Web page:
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  4. Great looking socks! Still a beginner, but I'll have a go when I'm done with all my wips. When I started knitting a couple of years ago I didn't have any needles at all, so buying needles AND yarn became 'a bit' costly. I decided to learn magic loop asap and I did. I have never regretted it - I only had to buy one pair of needles (in wood, one day I will add some in steel too) for every size. I still only have that first 'pair' of 3mm dpns, but I never use it. I do all my in-the-round-knitting using magic loop. It's so easy and practical and I don't have a lot of needles to try to handle - a pain in the beginning. Ladders? When using dpns (as a beginner knitter) I got them - in 4 places. With Magic Loop there were only 2 places I could get them and I still have to keep my tongue right in the mouth with stranded knitting, but otherwise - no ladders. Love it! I do see the problem with making a too tight transition, since one side will be on the cable (the opposite problem of ladders), but I just try to remember to not pull to tight and all is fine.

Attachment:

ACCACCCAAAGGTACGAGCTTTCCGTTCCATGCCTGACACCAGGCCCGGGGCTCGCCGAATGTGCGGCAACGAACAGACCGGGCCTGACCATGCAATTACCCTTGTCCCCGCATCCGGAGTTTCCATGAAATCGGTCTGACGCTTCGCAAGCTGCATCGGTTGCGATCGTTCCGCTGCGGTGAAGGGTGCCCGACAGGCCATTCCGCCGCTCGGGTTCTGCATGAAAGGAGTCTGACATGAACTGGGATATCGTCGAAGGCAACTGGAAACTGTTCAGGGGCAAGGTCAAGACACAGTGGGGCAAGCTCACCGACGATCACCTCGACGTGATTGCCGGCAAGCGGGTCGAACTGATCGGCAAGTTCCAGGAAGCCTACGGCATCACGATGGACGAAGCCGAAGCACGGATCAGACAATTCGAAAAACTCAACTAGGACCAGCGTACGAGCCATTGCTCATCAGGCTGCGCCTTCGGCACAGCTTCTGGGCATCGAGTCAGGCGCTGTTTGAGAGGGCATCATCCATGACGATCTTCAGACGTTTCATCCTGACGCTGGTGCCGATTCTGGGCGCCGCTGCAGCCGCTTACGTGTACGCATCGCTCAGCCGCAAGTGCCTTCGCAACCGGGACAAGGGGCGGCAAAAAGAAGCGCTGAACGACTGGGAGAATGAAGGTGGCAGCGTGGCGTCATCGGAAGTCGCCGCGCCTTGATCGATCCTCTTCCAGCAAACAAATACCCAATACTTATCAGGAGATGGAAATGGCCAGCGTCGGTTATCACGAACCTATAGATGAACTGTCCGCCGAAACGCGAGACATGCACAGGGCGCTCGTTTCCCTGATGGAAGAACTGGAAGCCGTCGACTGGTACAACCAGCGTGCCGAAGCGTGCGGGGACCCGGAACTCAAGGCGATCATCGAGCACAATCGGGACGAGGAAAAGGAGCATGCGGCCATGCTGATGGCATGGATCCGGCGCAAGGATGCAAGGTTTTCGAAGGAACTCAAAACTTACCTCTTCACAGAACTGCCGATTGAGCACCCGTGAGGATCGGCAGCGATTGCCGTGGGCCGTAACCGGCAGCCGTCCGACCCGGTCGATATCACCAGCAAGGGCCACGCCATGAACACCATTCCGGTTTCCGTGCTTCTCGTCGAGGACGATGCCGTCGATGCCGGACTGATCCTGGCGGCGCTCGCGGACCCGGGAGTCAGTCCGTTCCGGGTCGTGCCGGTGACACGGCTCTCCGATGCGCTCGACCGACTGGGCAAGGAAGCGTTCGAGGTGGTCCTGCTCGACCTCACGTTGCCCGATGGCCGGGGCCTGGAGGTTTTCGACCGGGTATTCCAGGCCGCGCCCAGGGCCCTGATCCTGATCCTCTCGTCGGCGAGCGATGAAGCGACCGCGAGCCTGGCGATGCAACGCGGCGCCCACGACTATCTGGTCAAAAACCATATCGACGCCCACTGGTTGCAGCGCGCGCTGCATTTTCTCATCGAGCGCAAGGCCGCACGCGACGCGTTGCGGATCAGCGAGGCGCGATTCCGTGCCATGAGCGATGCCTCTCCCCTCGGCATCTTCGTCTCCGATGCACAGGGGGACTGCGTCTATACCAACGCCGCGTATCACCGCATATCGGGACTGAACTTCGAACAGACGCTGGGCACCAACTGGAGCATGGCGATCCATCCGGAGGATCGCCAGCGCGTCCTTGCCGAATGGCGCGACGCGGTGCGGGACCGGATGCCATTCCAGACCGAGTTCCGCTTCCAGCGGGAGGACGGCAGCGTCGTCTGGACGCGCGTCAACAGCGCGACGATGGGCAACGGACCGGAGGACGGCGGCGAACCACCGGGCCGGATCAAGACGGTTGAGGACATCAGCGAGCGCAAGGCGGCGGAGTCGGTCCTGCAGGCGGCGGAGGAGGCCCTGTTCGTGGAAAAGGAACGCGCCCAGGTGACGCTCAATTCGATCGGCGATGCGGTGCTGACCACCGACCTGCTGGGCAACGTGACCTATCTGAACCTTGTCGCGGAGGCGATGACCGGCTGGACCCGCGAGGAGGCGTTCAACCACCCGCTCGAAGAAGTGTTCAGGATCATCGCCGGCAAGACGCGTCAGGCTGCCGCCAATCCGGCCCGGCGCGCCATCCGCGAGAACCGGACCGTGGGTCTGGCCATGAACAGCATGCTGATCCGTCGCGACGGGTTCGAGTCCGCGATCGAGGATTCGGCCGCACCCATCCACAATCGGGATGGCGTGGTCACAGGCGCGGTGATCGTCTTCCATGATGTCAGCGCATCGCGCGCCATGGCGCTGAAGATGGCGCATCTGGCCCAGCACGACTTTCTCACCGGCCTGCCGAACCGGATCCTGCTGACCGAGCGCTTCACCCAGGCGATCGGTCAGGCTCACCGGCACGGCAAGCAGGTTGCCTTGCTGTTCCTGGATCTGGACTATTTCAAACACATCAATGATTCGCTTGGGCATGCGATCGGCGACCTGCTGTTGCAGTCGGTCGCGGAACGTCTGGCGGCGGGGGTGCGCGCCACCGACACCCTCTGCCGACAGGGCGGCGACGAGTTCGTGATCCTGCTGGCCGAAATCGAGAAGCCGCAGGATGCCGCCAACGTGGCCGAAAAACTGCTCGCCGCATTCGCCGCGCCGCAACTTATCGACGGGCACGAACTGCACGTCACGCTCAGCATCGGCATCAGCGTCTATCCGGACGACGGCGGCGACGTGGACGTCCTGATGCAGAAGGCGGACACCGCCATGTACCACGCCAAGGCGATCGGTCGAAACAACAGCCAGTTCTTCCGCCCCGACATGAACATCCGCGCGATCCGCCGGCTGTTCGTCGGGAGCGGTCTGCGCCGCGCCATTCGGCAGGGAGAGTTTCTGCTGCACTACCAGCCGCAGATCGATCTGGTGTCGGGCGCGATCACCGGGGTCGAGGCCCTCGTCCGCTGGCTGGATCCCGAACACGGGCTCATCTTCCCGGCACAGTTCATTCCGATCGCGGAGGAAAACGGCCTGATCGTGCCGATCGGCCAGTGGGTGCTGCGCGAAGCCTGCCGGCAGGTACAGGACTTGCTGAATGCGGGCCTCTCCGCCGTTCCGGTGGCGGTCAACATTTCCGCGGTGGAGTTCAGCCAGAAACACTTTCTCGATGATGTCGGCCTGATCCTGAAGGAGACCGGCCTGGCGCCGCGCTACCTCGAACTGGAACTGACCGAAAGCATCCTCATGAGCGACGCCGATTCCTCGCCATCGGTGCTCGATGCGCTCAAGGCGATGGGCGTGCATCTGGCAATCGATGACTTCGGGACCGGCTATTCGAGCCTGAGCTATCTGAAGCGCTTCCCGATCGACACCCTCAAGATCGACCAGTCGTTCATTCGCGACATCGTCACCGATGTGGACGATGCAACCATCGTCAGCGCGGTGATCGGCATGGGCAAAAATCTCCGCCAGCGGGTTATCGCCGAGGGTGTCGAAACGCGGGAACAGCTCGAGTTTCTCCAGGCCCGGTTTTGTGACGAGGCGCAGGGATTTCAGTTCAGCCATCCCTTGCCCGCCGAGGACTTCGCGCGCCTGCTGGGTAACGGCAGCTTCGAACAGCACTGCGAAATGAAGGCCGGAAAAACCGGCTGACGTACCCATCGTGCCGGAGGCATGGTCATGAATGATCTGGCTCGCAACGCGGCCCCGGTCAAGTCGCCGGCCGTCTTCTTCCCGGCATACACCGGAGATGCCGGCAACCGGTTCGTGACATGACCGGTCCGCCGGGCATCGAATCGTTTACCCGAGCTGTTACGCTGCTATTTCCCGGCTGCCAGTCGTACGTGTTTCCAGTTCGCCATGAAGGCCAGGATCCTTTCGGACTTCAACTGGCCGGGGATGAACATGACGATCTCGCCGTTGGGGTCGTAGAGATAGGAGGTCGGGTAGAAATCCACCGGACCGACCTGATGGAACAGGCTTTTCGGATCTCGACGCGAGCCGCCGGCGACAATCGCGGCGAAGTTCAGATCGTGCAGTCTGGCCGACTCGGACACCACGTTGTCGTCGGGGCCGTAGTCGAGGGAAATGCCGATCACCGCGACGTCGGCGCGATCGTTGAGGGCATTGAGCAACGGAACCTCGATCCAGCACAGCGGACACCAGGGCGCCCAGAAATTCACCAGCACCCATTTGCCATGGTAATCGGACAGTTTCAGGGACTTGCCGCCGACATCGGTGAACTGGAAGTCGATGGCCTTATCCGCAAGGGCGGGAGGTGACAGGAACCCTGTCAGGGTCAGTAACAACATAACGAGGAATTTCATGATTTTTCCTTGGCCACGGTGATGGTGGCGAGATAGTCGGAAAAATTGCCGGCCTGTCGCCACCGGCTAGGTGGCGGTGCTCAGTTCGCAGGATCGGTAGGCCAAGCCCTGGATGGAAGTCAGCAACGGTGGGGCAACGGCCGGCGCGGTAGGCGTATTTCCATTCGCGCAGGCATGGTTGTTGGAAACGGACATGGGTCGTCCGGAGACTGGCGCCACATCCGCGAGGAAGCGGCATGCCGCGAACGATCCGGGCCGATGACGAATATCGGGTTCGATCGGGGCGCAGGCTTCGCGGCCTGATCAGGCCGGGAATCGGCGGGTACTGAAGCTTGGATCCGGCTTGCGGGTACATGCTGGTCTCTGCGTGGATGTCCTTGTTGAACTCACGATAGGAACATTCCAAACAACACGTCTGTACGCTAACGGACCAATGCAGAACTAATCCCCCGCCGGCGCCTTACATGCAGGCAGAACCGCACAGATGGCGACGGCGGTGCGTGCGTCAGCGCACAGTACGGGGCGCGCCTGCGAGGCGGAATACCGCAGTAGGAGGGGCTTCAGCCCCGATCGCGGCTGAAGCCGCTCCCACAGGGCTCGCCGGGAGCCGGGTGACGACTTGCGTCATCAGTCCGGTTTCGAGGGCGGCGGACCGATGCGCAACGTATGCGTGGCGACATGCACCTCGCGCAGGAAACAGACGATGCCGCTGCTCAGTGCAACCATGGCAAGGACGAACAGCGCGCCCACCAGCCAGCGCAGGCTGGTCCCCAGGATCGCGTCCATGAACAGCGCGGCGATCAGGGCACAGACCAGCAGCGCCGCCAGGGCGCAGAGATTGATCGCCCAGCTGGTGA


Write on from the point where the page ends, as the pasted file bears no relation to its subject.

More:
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    1. I've actually never tried the Magic Loop, but only because I'm lazy and never got around to it. :) Now, of course, all of my circulars are probably too short, so I'd have to rebuy to start!!!

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  5. I love Magic Loop. Just make sure you get at least 36" long circular needles. Longer is better. Also make sure the cable is very pliable. I have a couple of circular needles that have a stiff plastic cable and I never have much success using those. I love bamboo needles and at JoAnne's they have the make your own bamboo circular needles where you buy the cable at tips separately. Then you just screw the desired needles into the cable length you want. Bamboo is a little bit tacky so that yarn is not sliding around super easy. With my old arthritic hands, I need all the help I can get. I only buy circular needles and also use them when I'm knitting flat.

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    1. I just tried the Magic Loop for the first time the other day and agree with you 100%! And I also don't use straight needles AT ALL - although I keep one set around, for fun! :)